The Truth about Retirement
By Greer Gibson Bacon, CFP®
It takes serious money to maintain a secure, comfortable lifestyle in retirement. Yet, most people under-estimate how much they’ll need to save especially successful professionals who often confuse high earnings with wealth (net worth). As you examine your retirement plan, here are a few key considerations.
How much income do you need? A good indicator of what you’ll need later is what you need today. Although you may spend somewhat more or less in retirement, a 55-year old couple enjoying a $350,000 lifestyle today is not likely to enjoy a $175,000 lifestyle in retirement. Defining your magic number requires brutal honesty.
Once you’ve defined how much income you’ll need, subtract estimated Social Security benefits to arrive at how much you’ll need from retirement savings. For example, if our 55-year old couple has estimated benefits of $50,000, they’ll need $300,000 from retirement savings.
How much retirement savings do you need? That depends. Do you want to leave a legacy or spend your last dime? Do you want to retire early? A good rule of thumb is you need $1 million in retirement savings for each $40,000 to $50,000 of income you’ll need. In other words, our 55-year old couple needs retirement savings of $6 million to $7.5 million. “Stuff” doesn’t count.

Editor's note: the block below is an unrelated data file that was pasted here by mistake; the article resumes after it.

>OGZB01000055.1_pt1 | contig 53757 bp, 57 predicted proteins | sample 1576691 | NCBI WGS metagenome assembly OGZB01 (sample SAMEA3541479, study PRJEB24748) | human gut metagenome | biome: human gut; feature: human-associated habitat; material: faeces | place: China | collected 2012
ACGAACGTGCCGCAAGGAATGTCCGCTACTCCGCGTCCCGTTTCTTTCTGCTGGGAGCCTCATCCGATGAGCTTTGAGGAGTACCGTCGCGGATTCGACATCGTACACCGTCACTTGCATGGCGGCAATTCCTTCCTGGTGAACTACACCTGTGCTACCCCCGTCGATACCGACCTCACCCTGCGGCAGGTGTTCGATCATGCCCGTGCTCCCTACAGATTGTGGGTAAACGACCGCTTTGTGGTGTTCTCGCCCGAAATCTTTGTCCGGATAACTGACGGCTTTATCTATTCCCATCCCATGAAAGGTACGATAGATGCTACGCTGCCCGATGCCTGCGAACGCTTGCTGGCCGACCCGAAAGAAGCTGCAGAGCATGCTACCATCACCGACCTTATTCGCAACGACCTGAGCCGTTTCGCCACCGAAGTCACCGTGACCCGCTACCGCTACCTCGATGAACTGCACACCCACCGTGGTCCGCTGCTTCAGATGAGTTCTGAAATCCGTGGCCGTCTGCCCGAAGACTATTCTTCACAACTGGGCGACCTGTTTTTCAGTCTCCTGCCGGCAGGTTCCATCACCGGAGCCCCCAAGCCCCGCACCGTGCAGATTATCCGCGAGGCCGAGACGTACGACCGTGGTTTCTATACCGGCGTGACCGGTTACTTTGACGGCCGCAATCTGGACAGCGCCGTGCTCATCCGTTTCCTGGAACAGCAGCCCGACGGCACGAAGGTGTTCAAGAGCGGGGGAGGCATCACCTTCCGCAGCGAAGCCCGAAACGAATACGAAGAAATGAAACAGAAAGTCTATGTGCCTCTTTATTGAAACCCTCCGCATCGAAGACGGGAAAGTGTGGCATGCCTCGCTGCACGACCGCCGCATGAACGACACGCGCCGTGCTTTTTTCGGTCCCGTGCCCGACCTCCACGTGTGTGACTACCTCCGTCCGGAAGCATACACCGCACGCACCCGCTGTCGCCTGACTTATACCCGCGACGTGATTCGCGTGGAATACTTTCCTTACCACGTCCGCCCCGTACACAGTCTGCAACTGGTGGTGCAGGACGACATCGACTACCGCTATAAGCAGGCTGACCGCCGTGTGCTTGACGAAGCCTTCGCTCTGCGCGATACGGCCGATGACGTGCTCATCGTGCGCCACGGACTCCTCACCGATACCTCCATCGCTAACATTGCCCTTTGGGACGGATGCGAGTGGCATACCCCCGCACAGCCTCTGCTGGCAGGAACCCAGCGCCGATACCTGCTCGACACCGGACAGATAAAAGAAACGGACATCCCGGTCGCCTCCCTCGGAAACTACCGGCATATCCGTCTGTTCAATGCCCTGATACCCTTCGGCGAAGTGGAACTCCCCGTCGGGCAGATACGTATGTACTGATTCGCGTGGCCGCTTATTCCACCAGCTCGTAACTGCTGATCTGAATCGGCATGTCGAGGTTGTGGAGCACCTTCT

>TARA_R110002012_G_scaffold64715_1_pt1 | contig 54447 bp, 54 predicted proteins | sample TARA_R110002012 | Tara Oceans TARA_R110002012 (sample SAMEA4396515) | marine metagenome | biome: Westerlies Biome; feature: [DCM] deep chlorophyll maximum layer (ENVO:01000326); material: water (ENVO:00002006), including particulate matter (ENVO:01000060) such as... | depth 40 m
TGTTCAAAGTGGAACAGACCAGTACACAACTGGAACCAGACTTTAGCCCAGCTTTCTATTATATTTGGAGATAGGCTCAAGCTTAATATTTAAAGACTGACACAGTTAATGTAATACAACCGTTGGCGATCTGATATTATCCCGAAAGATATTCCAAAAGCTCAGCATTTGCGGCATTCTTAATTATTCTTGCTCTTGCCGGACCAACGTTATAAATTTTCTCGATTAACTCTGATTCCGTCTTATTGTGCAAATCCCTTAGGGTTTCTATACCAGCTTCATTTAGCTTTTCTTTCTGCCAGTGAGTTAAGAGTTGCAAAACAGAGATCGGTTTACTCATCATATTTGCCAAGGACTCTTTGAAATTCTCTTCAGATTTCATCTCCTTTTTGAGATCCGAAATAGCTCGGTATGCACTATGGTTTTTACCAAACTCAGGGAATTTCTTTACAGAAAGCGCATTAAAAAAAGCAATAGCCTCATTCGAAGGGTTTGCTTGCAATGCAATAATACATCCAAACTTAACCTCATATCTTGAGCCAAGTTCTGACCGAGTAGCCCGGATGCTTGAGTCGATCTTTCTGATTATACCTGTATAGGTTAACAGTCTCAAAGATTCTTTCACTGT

When do you want to retire? Retirement savings don’t grow overnight. This means you need to define a realistic time horizon based on your saving (and spending) habits and ability to achieve solid investment returns. For example, let’s say our 55-year old couple wants to retire at 60. They’re adding $100,000 annually to their current savings of $3,000,000 and earning an average return of 7%. If they continue “as is”, they’ll have $4,782,729 at 60. In other words, they’ll be short by $1.2 million to $2.7 million.
What if you’re not on track? Although it’s better to figure this out sooner rather than later, all is not lost. And, anyone can use these basic techniques.
- Time is your friend. If our 55-year old couple delays retirement to 63, they’ll increase their retirement savings by $1.4 million. Less obviously, they’ll shorten the time period over which their savings must stretch.
- You can earn more. You can work extra hours or invest for a higher return. A word of caution … if you’re close to retirement, you may not be able to assume the higher risk often associated with a higher return.
- You can save more. If our 55-year old couple boosts their annual savings by $25,000 to age 63, they’ll add $256,495 to their retirement savings. Importantly, they may find there’s not much difference between a $325,000 lifestyle and $350,000 lifestyle. And, a $325,000 lifestyle requires less retirement savings ($5.5 million to $6.9 million).
In reality, most people use one or more of these techniques to achieve a secure, comfortable retirement. If you need help creating or refining your retirement plan, please contact a Certified Financial Planner™ or other qualified professional.
For simplicity, the impact of inflation has not been explicitly discussed in this article. But, in reality, it's a major risk factor and must be considered in your retirement plan.
This article first appeared in the January/February 2018 Spokane County Medical Society Magazine. The information referenced in the article is current as of date of publication.